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Old MacDonald had a farm, and on that farm he had chickens, pigs, cows and antibiotics--or so the story should go today on commercial farms.
For years, large-scale factory farms have routinely used antibiotics in livestock feed to promote faster growth in animals and help maintain their health in unsanitary, crowded living conditions.
But the practice has severe implications for the health of Americans, said several environmental and public health groups. On May 25, 2011, these groups filed suit against the U.S. Food and Drug Administration to urge the government to stop farmers from this dangerous practice.
“The longer we use these drugs, the less effective the arsenal becomes,” said Margaret Mellon, a senior scientist at the Union of Concerned Scientists in a Washington Post article.
The organization, along with the Natural Resources Defense Council (NRDC), the Center for Science in the Public Interest, Food Animals Concern Trust and Public Citizen, filed the complaint in federal court hoping to bring more awareness to widespread antibiotic use in animal agriculture.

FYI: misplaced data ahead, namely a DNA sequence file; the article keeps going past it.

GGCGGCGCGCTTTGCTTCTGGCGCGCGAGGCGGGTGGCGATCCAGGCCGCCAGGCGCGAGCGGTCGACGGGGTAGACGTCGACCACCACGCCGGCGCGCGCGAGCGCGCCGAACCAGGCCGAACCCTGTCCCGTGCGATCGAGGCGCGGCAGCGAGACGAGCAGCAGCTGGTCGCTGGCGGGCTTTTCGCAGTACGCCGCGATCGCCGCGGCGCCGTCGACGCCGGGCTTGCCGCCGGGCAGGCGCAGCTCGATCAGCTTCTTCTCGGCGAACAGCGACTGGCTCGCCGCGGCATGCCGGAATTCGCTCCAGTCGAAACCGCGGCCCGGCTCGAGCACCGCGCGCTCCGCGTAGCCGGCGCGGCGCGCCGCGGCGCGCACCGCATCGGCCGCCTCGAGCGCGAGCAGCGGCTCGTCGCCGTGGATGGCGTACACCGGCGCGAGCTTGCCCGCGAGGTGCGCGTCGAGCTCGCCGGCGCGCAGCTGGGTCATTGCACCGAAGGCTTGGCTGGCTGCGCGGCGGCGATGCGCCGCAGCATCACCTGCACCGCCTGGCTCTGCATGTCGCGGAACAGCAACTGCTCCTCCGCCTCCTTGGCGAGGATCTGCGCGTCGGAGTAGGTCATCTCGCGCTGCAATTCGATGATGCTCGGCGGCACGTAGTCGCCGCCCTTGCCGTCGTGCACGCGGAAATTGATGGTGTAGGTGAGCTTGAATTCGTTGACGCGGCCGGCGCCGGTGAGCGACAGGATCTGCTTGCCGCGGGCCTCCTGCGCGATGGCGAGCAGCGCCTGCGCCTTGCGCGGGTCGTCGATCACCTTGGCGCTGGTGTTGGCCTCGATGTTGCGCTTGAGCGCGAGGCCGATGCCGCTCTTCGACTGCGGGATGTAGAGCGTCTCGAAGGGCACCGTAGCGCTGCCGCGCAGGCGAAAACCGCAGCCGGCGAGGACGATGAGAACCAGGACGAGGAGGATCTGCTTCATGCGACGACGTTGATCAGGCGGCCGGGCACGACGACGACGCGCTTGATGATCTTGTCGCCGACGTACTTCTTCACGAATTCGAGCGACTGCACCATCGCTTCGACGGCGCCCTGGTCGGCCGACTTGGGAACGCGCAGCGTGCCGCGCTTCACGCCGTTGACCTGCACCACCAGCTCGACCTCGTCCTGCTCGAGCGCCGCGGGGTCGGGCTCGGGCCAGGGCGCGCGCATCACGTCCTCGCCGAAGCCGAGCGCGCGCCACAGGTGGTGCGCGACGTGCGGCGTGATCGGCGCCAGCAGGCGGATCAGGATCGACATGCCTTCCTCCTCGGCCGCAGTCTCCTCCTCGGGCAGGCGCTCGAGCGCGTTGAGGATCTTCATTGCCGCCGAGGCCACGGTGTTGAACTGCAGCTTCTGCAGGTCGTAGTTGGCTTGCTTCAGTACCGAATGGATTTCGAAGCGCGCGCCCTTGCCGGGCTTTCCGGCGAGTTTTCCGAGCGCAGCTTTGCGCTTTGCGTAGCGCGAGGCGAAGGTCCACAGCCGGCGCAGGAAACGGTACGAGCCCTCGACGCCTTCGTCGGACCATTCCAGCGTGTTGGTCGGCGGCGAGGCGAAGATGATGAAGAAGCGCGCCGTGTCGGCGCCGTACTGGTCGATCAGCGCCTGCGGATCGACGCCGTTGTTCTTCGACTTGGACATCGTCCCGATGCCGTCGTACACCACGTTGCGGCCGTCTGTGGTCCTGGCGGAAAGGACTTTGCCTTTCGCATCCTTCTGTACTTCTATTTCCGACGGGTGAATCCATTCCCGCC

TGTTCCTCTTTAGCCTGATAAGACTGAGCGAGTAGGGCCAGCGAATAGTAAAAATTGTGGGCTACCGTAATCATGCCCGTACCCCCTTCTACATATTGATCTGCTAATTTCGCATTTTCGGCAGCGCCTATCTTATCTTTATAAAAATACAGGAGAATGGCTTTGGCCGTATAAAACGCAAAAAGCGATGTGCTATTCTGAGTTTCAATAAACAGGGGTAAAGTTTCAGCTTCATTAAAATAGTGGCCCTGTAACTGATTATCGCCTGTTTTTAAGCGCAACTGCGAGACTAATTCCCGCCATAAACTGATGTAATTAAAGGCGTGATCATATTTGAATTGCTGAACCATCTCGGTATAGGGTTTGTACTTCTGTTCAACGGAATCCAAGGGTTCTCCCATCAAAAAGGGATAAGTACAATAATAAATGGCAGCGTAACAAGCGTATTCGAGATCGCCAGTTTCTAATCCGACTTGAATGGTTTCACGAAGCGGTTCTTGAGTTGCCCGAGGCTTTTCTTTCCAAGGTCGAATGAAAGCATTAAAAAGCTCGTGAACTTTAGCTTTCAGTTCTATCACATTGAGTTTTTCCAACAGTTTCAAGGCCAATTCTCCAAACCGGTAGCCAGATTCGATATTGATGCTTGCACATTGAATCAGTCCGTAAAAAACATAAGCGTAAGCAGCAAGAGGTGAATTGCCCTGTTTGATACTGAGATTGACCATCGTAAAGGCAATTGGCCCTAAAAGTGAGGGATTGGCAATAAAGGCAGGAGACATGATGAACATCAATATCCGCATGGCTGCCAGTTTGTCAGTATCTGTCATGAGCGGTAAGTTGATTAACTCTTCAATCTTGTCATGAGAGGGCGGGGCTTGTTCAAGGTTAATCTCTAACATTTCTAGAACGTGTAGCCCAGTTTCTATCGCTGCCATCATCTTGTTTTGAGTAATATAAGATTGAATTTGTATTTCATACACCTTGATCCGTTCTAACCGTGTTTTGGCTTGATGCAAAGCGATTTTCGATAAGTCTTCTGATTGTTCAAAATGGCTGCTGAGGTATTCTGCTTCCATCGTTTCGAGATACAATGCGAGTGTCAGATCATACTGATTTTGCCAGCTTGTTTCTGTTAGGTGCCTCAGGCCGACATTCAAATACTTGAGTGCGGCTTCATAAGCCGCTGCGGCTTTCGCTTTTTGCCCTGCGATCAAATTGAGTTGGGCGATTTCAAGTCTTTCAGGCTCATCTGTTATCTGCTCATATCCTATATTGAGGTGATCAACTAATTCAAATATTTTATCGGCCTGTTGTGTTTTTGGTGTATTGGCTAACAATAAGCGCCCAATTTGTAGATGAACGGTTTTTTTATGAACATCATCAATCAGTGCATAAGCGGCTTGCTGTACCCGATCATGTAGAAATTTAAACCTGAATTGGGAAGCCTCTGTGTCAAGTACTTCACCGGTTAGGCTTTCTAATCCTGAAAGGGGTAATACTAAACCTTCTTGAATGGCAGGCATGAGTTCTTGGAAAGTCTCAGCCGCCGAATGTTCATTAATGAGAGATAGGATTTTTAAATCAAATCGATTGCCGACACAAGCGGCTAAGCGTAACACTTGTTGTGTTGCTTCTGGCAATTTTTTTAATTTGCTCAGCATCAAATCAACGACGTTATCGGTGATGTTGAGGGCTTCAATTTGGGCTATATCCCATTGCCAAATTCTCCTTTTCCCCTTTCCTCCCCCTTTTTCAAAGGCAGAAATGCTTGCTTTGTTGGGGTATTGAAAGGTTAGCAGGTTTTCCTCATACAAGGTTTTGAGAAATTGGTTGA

Today, about 70 percent of all the antibiotics used in the United States today are given to healthy farm animals, according to the Natural Resources Defense Council. The groups said this overuse of antibiotics has increased the prevalence of superbugs that infect people and do not respond to antibiotics.
“Those bacteria don’t stay on the farm,” wrote Peter Lehner, executive director of the NRDC on his staff blog. “They spread to humans and can lead to superbugs that are difficult or impossible to cure. Last month, for instance, 55,000 pounds of frozen raw turkey burgers had to be recalled because of a salmonella strain the Centers for Disease Control and Prevention said is immune to commonly prescribed antibiotics. Drug-resistant infections caused by these and other bacteria are estimated to cost Americans up to $26 billion every year.”
Defenders of the practice said the animals receive low doses of medicine, but advocacy groups claimed the levels are high enough to allow bacteria resistant to antibiotic treatment to thrive.